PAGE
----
3. A piece in machinery acting as a catch or clutch; especially, the carrier of a lathe, also, an adjustable stop to change motion, as in a machine tool.

  7. an ugly or crude person, especially an ugly woman. [slang]

  8. a hot dog. [slang]

    Note: Dog is used adjectively or in composition, commonly in the sense of relating to, or characteristic of, a dog. It is also used to denote a male; as, dog fox or g-fox, a male fox; dog otter or dog-otter, dog wolf, etc.; -- also to denote a thing of cheap or mean quality; as, dog Latin.

    A dead dog, a thing of no use or value.
    --1 Sam. xxiv. 14.

    A dog in the manger, an ugly-natured person who prevents others from enjoying what would be an advantage to them but is none to him.

    Dog ape (Zo["o]l.), a male ape.

    Dog cabbage, or Dog's cabbage (Bot.), a succulent herb, native to the Mediterranean region ( Thelygonum Cynocrambe).

    Dog cheap, very cheap. See under Cheap.

    Dog ear (Arch.), an acroterium. [Colloq.]

    Dog flea (Zo["o]l.), a species of flea ( Pulex canis) which infests dogs and cats, and is often troublesome to man. In America it is the common flea. See Flea, and Aphaniptera.

    Dog grass (Bot.), a grass ( Triticum caninum) of the same genus as wheat.

    Dog Latin, barbarous Latin; as, the dog Latin of pharmacy.

    Dog lichen (Bot.), a kind of lichen ( Peltigera canina) growing on earth, rocks, and tree trunks, -- a lobed expansion, dingy green above and whitish with fuscous veins beneath.

    Dog louse (Zo["o]l.), a louse that infests the dog, esp. H[ae]matopinus piliferus; another species is Trichodectes latus.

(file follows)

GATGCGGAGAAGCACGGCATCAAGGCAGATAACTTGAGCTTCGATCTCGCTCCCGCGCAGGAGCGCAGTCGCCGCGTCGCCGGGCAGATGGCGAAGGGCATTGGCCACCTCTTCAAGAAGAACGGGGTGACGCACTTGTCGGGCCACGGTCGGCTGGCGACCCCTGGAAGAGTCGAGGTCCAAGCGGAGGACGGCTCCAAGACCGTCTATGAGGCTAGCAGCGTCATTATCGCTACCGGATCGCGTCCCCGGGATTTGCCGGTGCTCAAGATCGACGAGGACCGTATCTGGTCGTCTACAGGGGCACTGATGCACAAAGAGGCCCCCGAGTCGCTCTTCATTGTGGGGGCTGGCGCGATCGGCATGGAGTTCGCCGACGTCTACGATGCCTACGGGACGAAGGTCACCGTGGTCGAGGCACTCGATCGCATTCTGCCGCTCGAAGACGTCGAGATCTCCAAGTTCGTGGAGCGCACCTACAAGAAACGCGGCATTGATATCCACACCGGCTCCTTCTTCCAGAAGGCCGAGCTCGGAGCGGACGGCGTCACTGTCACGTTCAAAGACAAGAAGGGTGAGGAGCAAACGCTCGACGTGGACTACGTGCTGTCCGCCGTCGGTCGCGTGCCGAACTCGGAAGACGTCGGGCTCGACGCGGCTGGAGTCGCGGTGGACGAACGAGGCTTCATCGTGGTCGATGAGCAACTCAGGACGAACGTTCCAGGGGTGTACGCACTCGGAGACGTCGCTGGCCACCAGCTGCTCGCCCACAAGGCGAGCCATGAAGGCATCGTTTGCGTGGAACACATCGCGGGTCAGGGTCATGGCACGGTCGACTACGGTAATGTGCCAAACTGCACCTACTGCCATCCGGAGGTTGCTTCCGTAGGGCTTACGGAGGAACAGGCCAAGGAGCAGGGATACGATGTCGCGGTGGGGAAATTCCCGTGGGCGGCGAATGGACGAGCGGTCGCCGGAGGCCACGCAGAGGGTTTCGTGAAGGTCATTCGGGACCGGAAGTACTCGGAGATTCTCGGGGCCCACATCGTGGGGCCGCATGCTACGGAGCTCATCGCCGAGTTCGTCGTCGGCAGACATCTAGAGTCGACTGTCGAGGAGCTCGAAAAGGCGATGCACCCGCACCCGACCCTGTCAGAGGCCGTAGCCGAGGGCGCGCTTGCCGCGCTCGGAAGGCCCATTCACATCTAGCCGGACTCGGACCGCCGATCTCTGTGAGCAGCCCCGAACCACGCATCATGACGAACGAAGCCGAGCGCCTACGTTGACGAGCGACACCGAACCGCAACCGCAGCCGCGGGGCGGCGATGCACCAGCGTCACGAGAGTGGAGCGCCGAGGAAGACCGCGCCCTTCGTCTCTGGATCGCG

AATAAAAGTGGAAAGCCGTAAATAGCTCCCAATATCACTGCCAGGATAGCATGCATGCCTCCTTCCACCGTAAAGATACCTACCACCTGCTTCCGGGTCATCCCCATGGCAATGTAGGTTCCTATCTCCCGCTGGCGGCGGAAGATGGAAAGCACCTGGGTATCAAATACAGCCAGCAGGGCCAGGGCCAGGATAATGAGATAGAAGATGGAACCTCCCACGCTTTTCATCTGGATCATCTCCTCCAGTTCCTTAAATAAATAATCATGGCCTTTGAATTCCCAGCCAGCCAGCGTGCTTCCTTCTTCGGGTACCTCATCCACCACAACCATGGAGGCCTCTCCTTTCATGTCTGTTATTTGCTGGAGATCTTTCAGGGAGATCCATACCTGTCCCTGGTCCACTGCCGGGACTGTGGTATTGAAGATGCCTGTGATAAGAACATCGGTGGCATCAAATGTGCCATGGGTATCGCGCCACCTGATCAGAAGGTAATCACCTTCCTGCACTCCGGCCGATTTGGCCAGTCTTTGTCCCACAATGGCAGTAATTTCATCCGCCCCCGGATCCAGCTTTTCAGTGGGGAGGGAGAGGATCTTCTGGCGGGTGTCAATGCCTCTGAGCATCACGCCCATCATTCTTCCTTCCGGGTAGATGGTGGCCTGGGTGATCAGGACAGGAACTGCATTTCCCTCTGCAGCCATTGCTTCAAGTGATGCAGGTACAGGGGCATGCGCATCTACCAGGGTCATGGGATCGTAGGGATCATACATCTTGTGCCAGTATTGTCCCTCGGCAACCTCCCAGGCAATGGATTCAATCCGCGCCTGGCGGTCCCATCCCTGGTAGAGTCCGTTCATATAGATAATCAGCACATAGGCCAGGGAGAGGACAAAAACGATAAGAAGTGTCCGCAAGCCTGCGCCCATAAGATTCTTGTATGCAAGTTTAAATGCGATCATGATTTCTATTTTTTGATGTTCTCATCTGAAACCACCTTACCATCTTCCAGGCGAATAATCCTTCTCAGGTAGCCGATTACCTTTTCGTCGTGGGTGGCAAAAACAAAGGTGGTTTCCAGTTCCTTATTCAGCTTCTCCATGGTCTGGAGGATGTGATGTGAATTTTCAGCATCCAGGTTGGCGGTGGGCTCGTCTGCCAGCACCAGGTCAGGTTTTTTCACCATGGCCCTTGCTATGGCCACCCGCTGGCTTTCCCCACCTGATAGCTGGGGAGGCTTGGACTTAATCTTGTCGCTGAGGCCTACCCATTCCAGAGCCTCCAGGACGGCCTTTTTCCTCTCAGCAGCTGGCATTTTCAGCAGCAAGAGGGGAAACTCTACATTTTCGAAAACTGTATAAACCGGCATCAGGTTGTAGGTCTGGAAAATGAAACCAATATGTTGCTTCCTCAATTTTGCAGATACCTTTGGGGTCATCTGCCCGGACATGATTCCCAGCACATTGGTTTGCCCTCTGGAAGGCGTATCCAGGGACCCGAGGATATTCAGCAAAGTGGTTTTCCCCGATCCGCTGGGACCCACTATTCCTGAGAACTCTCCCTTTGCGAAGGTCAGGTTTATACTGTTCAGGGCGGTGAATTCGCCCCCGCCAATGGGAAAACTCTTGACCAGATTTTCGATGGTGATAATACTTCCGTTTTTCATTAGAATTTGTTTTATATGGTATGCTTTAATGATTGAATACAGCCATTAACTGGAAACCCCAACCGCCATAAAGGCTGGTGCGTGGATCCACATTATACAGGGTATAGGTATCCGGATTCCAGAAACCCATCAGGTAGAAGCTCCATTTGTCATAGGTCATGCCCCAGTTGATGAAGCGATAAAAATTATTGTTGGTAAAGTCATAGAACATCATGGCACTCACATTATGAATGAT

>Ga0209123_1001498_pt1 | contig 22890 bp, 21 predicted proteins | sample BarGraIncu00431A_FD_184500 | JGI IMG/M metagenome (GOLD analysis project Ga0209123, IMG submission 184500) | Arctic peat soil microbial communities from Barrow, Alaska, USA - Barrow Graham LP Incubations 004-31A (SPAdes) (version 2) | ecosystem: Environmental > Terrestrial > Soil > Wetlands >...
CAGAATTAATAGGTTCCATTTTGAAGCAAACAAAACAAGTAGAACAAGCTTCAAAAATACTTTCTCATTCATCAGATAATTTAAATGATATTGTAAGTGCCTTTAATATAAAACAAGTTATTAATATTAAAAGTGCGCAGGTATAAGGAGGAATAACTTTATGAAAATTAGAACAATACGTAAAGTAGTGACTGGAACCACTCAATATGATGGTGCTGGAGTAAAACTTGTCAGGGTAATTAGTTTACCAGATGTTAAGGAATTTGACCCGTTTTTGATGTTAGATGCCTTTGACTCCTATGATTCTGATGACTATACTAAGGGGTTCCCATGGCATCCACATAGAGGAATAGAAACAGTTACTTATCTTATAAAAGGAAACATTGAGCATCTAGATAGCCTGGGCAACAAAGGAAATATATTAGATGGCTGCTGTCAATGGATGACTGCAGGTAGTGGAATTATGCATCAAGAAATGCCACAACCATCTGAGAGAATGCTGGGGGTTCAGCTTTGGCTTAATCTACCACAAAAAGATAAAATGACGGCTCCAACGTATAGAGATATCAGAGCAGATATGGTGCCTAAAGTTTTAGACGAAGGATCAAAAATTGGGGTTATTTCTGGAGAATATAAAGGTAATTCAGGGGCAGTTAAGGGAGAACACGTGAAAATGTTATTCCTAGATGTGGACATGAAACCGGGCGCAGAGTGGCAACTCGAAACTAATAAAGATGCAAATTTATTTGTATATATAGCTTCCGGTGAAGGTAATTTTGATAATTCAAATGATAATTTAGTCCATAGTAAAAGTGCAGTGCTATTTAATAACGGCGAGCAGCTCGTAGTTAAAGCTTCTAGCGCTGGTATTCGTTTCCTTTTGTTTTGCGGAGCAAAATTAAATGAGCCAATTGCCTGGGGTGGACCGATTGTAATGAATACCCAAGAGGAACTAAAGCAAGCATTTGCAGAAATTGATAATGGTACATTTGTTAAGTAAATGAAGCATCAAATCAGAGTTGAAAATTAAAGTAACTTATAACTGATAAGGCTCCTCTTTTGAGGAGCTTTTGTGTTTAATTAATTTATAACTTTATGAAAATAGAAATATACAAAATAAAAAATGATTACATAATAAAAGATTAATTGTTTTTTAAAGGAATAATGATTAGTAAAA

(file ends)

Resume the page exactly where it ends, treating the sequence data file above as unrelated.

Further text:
Dog power, a machine operated by the weight of a dog traveling in a drum, or on an endless track, as for churning.

    Dog salmon (Zo["o]l.), a salmon of northwest America and northern Asia; -- the gorbuscha; -- called also holia, and hone.

    Dog shark. (Zo["o]l.) See Dogfish.

    Dog's meat, meat fit only for dogs; refuse; offal.

    Dog Star. See in the Vocabulary.

    Dog wheat (Bot.), Dog grass.

    Dog whelk (Zo["o]l.), any species of univalve shells of the family Nassid[ae], esp. the Nassa reticulata of England.

    To give to the dogs, or To throw to the dogs, to throw away as useless. ``Throw physic to the dogs; I'll none of it.''

    To go to the dogs, to go to ruin; to be ruined.

Douglas Harper's Etymology Dictionary

mid-14c., "a tiler" (early 13c. as a surname), agent noun from point (v.). From c.1500 as "maker of needlepoint lace." From 1570s as "thing that points;" meaning "dog that stands rigid in the presence of game, facing the quarry" is recorded from 1717. Meaning "item of advice" first recorded 1883.


n. 1 Anything that points or is used for pointing. 2 A needle-like component of a timepiece or measuring device that indicates the time or the current reading of the device. 3 A breed of hunting dog. 4 (context programming English) A variable that holds the address of a memory location where a value can be stored. 5 (context computing English) An icon that indicates the position of the mouse; a cursor. 6 A tip, a bit of advice (usually plural.) 7 (context in combinations English) Something worth a given number of points.

  1. n. a mark to indicate a direction or relation [syn: arrow]

  2. an indicator as on a dial

  3. (computer science) indicator consisting of a movable spot of light (an icon) on a visual display; moving the cursor allows the user to point to commands or screen positions [syn: cursor]

  4. a strong slender smooth-haired dog of Spanish origin having a white coat with brown or black patches; scents out and points game [syn: Spanish pointer]